April 8, 2013

On the Towne

Academy Award-winning Screenwriter Visits SCA

By Valerie Turpin













In addition to classroom work, internships and creating projects, part of the School of Cinematic Arts’ student education is the many guests the School brings in through the year. On April 2, legendary screenwriter Robert Towne made his final of three visits of the semester to discuss Shampoo (1975) and, among a host of subjects, touched on how research is key to making a standout script.

Towne talked about the real-life hairdresser who inspired the lead character George (portrayed by Warren Beatty), saying, “I was fascinated by him. So I started hanging out with him, just listening, picking up on the dialogue. I even lived with him for a couple of weeks to see how he lived. I was curious. I did my research. I spent a lot of time [at the salon] and a lot of time listening to the women [there]. It was a great place to view it from the point of view of a hairdresser.”  

Towne was visiting Screenwriting Professor Ted Braun’s course, CTWR 431 – Screenwriters and Their Work – which this Spring focuses on “Sex, Violence, Crime and Paranoia: Great Screenwriters of the ‘70s.”  Each Tuesday night the class screens a film, and guest speakers give students insight on the varied processes of screenwriting. This semester, the class has examined the work of screenwriters Towne, Francis Coppola, Waldo Salt and Mardik Martin, who, as Braun explained, “responded to the passions, people and problems of a turbulent decade with originality, rebelliousness and a storytelling verve that redefined American cinema and forged a new foundation for the art form and the culture.”

Robert Towne

Towne’s career as a screenwriter has spanned more than five decades with such films as the Academy Award, Golden Globe and BAFTA-winning screenplay Chinatown (1974), Tequila Sunrise (1988) and Mission: Impossible (1996). Towne previously visited Braun’s class to discuss The Last Detail (1973) and Chinatown.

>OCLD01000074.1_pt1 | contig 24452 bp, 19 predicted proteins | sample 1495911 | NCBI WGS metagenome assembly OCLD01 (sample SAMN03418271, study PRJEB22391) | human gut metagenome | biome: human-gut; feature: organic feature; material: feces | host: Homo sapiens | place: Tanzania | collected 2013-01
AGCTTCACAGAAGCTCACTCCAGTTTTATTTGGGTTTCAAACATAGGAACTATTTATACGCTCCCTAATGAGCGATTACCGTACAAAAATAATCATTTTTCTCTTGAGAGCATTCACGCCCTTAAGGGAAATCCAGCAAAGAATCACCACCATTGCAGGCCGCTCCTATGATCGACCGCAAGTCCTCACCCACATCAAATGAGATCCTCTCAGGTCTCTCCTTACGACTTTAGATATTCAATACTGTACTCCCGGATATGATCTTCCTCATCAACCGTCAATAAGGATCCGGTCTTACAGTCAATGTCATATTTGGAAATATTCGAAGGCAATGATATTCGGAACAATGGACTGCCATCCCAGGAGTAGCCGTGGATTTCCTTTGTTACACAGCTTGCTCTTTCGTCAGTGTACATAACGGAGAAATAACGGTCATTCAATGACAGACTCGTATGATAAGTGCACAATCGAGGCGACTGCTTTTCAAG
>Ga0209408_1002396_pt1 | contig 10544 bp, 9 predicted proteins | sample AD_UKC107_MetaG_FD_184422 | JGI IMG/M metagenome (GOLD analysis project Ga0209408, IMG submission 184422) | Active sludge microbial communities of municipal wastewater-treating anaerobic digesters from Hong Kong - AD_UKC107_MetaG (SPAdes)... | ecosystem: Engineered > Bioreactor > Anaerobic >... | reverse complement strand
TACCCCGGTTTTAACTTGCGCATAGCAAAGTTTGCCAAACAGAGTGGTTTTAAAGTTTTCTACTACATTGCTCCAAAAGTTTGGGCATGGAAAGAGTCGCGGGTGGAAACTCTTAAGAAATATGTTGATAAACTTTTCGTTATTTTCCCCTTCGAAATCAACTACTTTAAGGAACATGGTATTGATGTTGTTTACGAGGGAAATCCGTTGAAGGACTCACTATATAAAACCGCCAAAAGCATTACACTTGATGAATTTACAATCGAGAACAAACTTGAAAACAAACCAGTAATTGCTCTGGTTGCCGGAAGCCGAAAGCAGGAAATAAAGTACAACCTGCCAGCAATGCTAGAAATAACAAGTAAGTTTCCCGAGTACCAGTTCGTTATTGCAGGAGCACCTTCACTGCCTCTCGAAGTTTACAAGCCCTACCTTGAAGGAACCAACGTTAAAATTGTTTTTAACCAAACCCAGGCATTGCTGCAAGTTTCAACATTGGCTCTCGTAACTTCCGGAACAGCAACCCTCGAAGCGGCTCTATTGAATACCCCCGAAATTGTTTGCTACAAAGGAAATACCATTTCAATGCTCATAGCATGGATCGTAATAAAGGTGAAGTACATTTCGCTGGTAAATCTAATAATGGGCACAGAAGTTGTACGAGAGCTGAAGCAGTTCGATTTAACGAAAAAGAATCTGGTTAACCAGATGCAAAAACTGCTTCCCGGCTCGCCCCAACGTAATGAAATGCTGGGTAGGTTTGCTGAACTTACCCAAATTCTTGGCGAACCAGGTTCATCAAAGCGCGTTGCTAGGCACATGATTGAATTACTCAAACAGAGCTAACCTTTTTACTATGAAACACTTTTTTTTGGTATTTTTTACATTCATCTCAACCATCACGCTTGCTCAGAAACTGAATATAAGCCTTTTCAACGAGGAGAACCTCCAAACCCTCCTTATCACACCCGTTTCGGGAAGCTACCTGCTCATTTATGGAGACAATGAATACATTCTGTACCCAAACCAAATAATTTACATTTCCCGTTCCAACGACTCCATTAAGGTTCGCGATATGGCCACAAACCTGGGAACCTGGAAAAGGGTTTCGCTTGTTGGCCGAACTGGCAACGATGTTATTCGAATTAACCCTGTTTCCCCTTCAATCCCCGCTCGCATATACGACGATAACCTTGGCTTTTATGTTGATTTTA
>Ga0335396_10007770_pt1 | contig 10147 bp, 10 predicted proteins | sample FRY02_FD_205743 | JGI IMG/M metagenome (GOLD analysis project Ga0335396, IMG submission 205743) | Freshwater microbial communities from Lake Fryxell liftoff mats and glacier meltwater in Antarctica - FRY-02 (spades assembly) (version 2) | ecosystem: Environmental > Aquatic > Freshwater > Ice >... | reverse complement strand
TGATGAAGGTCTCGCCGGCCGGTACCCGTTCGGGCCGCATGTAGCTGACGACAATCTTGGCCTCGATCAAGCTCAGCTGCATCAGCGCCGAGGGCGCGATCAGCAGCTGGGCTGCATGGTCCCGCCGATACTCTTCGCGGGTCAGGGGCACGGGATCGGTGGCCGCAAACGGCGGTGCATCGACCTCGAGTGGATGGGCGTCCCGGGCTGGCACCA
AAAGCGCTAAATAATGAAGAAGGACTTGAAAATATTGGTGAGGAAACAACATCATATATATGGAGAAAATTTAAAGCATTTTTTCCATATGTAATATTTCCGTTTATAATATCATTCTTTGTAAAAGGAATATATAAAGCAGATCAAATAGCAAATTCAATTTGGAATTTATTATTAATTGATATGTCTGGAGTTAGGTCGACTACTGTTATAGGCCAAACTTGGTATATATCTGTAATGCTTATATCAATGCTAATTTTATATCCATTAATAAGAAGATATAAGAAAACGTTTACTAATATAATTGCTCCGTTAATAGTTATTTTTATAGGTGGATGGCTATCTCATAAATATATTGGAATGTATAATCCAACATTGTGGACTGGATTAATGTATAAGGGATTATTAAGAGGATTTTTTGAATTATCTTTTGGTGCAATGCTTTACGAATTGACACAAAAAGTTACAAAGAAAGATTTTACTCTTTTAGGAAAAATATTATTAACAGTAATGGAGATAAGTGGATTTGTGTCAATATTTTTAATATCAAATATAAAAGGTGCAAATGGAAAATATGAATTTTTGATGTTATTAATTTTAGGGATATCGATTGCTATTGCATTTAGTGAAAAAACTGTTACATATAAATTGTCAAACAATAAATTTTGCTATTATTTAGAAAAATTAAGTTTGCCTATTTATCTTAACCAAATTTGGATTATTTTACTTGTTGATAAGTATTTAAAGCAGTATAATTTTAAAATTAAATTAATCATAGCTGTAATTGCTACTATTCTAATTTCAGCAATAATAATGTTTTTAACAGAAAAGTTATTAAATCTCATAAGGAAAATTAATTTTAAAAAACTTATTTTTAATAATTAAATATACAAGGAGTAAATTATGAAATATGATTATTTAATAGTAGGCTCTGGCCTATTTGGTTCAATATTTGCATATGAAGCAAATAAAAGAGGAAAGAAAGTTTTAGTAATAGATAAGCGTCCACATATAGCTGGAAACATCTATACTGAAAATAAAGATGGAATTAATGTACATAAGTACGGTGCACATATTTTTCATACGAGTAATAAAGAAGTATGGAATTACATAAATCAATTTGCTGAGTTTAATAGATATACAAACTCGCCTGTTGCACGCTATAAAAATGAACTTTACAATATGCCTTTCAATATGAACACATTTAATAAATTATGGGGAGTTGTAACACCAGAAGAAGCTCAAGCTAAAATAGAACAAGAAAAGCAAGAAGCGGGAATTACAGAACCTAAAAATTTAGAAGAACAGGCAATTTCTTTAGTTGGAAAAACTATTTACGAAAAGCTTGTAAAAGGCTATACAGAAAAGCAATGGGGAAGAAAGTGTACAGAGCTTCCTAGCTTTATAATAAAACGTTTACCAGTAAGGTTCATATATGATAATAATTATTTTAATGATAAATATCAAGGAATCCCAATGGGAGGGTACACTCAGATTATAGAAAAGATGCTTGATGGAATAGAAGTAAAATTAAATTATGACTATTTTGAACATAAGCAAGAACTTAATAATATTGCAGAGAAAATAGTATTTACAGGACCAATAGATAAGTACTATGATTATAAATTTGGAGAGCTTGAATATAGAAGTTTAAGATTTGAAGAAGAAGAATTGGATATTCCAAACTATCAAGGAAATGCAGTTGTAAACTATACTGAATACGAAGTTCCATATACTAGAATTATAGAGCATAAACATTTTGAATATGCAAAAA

When asked about his approach to writing and rewriting, Towne said, “Well, you’re always rewriting on a movie; whether it’s the script, or in post-production or editing, you’re always making changes to make a point or when you realize you haven’t made a point.”

“I hope to demystify some of the lore surrounding these films to give students a truer sense of the real work of screenwriters and their role as collaborators,” said Braun regarding the class’s intentions. “In the process, I also hope to deepen our students’ appreciation for the genuine gifts, talent and contributions of these great writers. In the long run this will, with luck, make the students more imaginative and effective in whatever area of the cinematic arts they choose to pursue.”

Next semester’s CTWR 431 course will focus on “Vampires & Zombies, Starships and Mysterious Islands: The Strange Characters and Other Worlds of Sci-Fi and Fantasy Television” with Professor Michael Cassutt.